MAD writer Tom Koch was amused by the convoluted rules of sports and attempted to one-up them in 43-Man Squamish, a game he invented for the April 1965 issue. Koch and artist George Woodbridge (“MAD’s Athletic Council”) prepared a guide that was utterly incomprehensible—the field was to have five sides, positions included Deep Brooders and Dummies, “interfering with the Wicket Men” constituted a penalty—but it amused high school and college readers enough to try and mount their own games. (Short on players? Try 2-Man Squamish: “The rules are identical,” Koch wrote, “except the object of the game is to lose.”) For the less physically inclined, MAD also issued a board game in which the goal is to lose all of your money.


In what must be some kind of fulfilled prophecy, lyrical satirist “Weird” Al Yankovic was named as a guest editor—their first—for the magazine’s May 2015 issue. Yankovic told Entertainment Weekly that MAD had put him on “the dark, twisted path to becoming who I am today … I needed to pollute my mind with that kind of stuff.” In addition to his collaborations with the staff, Yankovic enlisted Patton Oswalt, Seth Green, and Chris Hardwick to contribute.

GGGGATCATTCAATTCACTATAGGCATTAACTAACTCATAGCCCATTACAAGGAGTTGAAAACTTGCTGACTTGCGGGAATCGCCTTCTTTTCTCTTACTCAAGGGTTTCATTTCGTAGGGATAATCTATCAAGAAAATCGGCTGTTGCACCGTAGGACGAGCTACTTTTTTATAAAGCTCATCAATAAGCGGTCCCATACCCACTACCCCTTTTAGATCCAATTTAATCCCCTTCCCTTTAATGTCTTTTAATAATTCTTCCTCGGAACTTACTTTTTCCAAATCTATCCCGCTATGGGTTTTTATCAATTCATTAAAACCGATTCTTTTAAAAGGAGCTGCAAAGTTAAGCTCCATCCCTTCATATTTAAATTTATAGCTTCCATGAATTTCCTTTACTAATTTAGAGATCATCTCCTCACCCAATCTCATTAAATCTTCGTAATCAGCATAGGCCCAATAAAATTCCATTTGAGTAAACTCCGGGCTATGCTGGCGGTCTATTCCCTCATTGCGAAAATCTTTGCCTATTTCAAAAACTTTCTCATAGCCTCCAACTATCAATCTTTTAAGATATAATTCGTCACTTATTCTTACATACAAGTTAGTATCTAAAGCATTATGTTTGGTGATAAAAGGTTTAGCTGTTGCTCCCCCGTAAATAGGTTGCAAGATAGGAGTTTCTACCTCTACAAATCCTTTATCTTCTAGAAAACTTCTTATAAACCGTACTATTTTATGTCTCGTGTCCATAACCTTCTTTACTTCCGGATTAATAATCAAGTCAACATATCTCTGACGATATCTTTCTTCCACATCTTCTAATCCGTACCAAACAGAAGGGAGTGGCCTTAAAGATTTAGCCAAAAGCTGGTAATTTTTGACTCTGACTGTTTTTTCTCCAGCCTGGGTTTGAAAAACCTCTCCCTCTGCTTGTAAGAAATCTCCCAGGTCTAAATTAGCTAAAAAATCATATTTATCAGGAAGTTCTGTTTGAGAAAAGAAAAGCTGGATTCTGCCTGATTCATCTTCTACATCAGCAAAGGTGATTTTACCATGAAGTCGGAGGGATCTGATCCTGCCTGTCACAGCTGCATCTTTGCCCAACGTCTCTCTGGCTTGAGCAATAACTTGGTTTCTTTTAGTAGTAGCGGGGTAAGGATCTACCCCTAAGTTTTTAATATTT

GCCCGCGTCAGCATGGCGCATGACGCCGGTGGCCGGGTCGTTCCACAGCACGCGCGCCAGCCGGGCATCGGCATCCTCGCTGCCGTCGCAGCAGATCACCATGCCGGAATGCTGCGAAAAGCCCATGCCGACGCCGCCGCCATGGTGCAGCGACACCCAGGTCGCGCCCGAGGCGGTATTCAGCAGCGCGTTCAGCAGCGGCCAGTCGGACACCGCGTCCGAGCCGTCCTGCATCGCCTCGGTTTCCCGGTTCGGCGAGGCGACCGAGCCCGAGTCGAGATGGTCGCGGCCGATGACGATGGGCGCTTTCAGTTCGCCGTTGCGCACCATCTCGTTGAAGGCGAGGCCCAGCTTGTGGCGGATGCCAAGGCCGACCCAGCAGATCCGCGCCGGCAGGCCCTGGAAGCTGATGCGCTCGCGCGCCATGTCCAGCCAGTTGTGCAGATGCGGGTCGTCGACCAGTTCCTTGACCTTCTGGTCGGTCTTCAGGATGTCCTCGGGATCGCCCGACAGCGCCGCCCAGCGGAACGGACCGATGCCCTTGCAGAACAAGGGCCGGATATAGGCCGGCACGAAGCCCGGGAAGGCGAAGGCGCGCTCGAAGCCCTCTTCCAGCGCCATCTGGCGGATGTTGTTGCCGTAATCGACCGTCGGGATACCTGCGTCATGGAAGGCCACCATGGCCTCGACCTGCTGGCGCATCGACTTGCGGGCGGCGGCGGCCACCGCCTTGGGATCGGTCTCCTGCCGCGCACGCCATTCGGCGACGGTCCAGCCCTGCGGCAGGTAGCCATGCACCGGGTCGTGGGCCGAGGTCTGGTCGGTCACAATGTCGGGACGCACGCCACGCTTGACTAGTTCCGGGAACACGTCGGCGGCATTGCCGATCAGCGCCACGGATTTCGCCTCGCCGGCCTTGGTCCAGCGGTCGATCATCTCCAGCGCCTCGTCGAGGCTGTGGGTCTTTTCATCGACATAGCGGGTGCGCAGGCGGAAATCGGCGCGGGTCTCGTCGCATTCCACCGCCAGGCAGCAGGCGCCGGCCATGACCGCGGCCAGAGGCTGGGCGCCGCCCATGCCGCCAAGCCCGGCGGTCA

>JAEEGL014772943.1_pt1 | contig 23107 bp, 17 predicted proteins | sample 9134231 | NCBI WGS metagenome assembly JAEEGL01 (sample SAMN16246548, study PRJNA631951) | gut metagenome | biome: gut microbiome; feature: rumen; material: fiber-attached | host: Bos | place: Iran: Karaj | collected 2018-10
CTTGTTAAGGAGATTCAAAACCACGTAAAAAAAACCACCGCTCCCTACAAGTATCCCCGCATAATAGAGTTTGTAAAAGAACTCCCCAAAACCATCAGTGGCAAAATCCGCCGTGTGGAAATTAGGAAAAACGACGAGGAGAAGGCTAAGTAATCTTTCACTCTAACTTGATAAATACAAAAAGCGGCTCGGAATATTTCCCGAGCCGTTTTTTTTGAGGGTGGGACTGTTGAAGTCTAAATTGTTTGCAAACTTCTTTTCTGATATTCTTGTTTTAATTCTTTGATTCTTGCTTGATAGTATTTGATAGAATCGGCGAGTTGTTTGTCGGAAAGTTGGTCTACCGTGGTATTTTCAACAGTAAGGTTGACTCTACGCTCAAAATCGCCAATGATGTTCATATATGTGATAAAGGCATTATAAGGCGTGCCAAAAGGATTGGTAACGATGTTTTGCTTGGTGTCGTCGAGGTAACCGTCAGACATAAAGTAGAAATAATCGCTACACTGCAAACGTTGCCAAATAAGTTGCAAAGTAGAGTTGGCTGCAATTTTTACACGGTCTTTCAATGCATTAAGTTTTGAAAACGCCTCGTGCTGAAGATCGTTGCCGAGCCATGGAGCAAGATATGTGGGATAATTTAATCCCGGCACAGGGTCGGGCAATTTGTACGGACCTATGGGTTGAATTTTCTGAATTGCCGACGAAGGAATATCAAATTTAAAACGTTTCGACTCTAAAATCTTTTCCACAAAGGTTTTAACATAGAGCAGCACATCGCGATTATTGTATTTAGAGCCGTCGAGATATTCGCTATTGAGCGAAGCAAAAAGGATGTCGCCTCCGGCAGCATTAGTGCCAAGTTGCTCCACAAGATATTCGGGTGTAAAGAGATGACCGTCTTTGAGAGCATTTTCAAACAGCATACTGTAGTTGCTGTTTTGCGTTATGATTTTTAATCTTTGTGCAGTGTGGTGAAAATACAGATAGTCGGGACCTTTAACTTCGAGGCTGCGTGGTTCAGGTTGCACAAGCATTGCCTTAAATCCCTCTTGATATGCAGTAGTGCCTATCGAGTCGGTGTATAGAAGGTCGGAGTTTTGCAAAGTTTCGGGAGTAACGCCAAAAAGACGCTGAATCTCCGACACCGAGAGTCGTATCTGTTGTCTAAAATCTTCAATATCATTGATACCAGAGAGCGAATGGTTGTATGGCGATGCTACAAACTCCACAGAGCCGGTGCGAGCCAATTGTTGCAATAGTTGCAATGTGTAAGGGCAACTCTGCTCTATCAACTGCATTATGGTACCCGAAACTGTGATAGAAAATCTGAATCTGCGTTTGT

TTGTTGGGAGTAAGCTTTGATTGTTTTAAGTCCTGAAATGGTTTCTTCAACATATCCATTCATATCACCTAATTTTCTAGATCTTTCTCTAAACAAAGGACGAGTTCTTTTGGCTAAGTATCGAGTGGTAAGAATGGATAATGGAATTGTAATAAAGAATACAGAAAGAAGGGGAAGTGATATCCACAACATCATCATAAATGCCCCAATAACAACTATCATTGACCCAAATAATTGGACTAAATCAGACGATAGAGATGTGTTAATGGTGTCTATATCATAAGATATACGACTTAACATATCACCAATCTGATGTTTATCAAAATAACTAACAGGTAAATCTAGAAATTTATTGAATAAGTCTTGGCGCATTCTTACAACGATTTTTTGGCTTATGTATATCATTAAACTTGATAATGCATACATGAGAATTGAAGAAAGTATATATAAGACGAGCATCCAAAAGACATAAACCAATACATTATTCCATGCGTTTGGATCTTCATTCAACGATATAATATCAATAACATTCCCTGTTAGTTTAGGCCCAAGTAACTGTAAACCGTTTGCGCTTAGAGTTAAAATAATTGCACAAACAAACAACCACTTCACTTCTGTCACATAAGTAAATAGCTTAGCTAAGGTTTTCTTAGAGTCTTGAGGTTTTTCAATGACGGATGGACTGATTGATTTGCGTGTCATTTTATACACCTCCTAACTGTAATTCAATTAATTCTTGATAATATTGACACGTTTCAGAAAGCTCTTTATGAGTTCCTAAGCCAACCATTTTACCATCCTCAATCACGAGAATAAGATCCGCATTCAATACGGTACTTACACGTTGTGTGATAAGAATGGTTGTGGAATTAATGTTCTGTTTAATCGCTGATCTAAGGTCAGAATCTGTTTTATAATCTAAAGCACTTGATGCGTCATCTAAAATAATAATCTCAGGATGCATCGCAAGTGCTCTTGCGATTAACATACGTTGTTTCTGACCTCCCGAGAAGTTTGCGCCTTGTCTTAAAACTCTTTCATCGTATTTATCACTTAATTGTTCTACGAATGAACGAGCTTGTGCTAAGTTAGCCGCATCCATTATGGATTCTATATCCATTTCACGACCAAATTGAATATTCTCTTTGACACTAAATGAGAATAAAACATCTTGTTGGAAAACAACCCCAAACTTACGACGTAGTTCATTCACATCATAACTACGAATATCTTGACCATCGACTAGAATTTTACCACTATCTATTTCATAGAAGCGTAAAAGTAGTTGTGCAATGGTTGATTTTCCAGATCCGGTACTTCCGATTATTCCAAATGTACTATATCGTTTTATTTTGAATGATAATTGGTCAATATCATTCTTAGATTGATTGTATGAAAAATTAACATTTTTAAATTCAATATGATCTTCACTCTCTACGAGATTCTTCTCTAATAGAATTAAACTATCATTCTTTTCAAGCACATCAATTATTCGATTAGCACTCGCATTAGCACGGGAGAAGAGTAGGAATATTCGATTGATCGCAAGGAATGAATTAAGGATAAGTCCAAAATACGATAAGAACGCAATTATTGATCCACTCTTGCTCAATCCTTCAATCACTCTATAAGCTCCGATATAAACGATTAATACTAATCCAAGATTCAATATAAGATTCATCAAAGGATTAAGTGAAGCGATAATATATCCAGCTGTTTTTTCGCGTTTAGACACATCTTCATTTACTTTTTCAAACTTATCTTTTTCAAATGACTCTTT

In a scene so surreal even MAD’s irreverent editors would have had trouble dreaming it up, Fred Astaire decided to sport an Alfred E. Neuman mask for a dance number in his 1959 television special, Another Evening with Fred Astaire. No one seems to recall why exactly Astaire would do this—he may have just wanted to include a popular cultural reference—but it was no off-the-cuff decision. Astaire hired movie make-up veteran John Chambers (Planet of the Apes) to craft a credible mask of Neuman. The result is … well, kind of disturbing. But it’s a fitting addition to a long tradition of people going completely MAD.

Additional Sources:
Harvey Kurtzman: The Man Who Created Mad and Revolutionized Humor in America.

Colleen Hayes, NBC
10 Forking Facts About The Good Place
Colleen Hayes, NBC
Colleen Hayes, NBC

On September 19, 2016, NBC started airing the comedy The Good Place, an unusual sitcom about dead people who have been sent to the heaven-like The Good Place. Kristen Bell stars as Eleanor, who should be in The Bad Place (hell) but mistakenly got sent to the former. Michael (Ted Danson) is the architect of The Good Place, and his job is to pit (and torture) some of the members against one other, including the namedropping Tahani (Jameela Jamil), the at-first silent monk Jianyu, who’s later revealed to be a dimwitted DJ named Jason (Manny Jacinto), the indecisive ethics professor Chidi (William Jackson Harper), and the Siri-esque Janet (D’Arcy Carden).